August 2003 Shark Bytes
Posted on Sunday, 31 August 2003
August has (finally!) brought with it the Cape Town winter weather which in turn seemed to bring about very good conditions for the sharks to predate in. This was very relieving for us to see as the previous months’ activity has been so much lower than what we usually observe.
In fact, this August we have recorded the highest number of predatory events since working at Seal Island in 1995! We recorded a total of 247 attacks with 145 of those being in the shark’s favor. That is about a 70% success rate, absolutely phenomenal, even though the great white shark is one of the apex predators of the ocean. On average the success rate is usually between 48 and 52 percent.
What has made a big deference in collecting data is that we were fortunate enough to have a particularly enthusiastic group with us who came to Seal Island specifically to see this natural predation. When the conditions at sea were uncomfortable due to bad weather, they still wanted to be out there. When these stormy, cold fronts were hitting we recorded many, many successful kills. These rough conditions definitely seem to aide the sharks.
I have learned so much at Seal Island over the last four years, but what has to be one of my greatest lessons is that Seal Island is not just about great white sharks. It is about the entire eco-system that exists there. There are roughly 60 000 seals and everyone of those seals have to head out into the Bay and most times, even further off-shore, to feed. To do this they have to depart and return to the Island over areas where a great white shark could be stalking from the depths undetected. Should this happen, the fight of their lives is on. When I say “their” I am referring to both shark and seal for this battle of survival is just as important to both. On top of all this the black-backed kelp gulls, which co-exist with the seals on the Island, are also there to survive. They may sleep beside the seals, but they are also waiting for them to die. A large part of their diet consists of the small bits of seal that are not consumed by the shark. The gulls watch and wait on an elevated area of the Island that happens to look out over the most active predatory area. I am quite sure this is not a coincidence. From here they are able to detect any possible attacks. They pick up on the predatory indicators so quickly. We can now even tell how confident they are over what they have seen by the way they fly. Once they arrive at a successful predation area a massive fight breaks out between them and it seems whoever is able to swallow the quickest will get the most. If they so much as hesitate, the piece will be snatched from their beak by another hungry bird.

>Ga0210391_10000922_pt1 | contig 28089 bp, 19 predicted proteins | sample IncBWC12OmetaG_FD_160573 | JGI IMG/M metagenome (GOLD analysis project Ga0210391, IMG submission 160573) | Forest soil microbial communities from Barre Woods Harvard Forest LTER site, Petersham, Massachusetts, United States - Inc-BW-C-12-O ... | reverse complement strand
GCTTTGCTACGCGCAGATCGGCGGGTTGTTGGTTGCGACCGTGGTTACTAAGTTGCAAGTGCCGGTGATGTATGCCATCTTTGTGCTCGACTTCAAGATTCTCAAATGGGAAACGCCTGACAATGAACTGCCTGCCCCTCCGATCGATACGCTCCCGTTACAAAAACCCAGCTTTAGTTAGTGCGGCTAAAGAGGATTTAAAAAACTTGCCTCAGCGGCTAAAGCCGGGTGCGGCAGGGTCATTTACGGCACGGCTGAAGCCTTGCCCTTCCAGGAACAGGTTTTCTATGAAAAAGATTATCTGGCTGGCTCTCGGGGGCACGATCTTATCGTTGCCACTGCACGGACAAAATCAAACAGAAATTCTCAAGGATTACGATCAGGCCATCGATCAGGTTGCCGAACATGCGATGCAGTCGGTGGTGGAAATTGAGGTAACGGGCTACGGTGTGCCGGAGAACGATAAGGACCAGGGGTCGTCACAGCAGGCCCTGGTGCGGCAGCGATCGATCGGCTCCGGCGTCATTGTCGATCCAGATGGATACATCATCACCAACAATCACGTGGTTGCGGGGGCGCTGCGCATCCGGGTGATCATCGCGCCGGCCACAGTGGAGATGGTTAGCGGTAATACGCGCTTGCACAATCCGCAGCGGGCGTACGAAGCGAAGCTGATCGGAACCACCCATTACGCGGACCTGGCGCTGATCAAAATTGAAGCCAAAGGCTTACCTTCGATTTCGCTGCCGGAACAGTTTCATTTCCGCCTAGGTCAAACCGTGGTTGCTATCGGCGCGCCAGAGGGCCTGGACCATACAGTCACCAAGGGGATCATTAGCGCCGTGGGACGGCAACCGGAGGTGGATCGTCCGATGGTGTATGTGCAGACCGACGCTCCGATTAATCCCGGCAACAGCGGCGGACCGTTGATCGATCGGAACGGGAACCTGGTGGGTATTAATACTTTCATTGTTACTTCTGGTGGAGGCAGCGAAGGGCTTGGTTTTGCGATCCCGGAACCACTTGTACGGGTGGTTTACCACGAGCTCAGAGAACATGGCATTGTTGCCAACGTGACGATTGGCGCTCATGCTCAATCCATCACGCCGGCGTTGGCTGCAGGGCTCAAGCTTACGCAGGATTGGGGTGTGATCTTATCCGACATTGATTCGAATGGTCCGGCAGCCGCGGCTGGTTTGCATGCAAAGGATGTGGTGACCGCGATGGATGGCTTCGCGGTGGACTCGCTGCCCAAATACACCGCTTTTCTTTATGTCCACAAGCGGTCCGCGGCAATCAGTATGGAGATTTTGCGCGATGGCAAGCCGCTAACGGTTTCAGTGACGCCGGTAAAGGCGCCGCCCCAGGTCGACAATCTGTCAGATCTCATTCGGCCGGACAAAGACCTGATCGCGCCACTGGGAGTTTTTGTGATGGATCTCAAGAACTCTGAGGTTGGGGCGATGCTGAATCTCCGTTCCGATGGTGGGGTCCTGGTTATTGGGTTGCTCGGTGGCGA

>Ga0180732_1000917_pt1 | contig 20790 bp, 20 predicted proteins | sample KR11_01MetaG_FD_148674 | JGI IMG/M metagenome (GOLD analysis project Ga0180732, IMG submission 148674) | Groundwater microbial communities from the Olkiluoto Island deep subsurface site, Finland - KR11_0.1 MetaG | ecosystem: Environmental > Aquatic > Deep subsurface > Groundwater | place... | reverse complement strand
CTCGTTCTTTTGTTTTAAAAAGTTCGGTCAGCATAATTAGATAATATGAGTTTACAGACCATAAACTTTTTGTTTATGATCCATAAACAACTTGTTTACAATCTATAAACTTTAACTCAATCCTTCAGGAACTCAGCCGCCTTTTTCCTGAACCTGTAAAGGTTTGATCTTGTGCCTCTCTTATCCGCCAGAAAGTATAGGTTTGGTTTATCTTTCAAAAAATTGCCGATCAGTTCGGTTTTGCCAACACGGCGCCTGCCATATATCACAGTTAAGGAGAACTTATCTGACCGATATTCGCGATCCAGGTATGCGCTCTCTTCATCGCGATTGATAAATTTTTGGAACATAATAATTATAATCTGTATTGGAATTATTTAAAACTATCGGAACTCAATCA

We are now learning that this sensitive eco-system does not only need the animals for everything to work, but the weather also plays an extremely important role. If there is a storm approaching, the seals still have to go out to feed even if they are in greater danger from the sharks. I guess this is something to think about the next time we are curled up in front of the TV with a mug of hot chocolate on a stormy day.
Even though we were seeing so many sharks on predations, we surprisingly really struggled to get sharks up to the boat when we were on anchor. The sharks seemed to be completely disinterested in the bait and if they did show up at the boat it would only be for a few short turns.
We were lucky enough to have Rasta at the boat four times. We rarely see four meter-plus sharks at Seal Island and as Rasta is approaching this size we really make the most of appreciating this very special animal. We feel it is such a privilege that we have been able to spend so much time with her already.
We also saw NotchFin and Staywith, but at predations only. The other Seal Island locals seem to be scarce, but it is always very difficult to identify sharks at predations as it happens so quickly.
A very spectacular sight we sometimes see is what we call a natural breach. This is when a shark will breach out of the water for apparently no reason. These are the most unbelievable athletic feats you will ever see a shark achieve as they seem to launch themselves higher out the water than they usually do. A natural breach will only happen once so you just have to be looking in the right spot at the right time. It can be very frustrating if you miss it as everyone else will be hollering in great excitement! On one of the days this month we were sitting on anchor, waiting for sharks when Chris decided to take a photograph of the scene using a wide angle lens. As he was looking through the viewfinder a natural breach happened about 5 meters behind the boat! Chris managed to take the photograph of all of us in the foreground and the shark in mid air behind us. Because of the wide angle lens the shark in quite small, but you can definitely see what is happening. I think the chances of ever capturing another image like this one would be virtually impossible!
Since June this year we had been watching a “green seal”. This seal had a large piece of green trawl netting around its neck as a result of coming into contact with fishing nets. Unfortunately this will mean a very slow death for the seal as it will be very difficult for it to catch fish, meaning starvation, or it could be as bad as strangulation as the seal grows. We would see this young of the year pup almost everyday. In June it was still very healthy but by the middle of this month its condition had noticeably worsened. On the 23rd we had an opportunity to free the animal and Chris managed to do this successfully. It was so rewarding to watch the seal come free after so many months of struggling. This does unfortunately happen too often, but we do our best to rescue these seals should we come across them.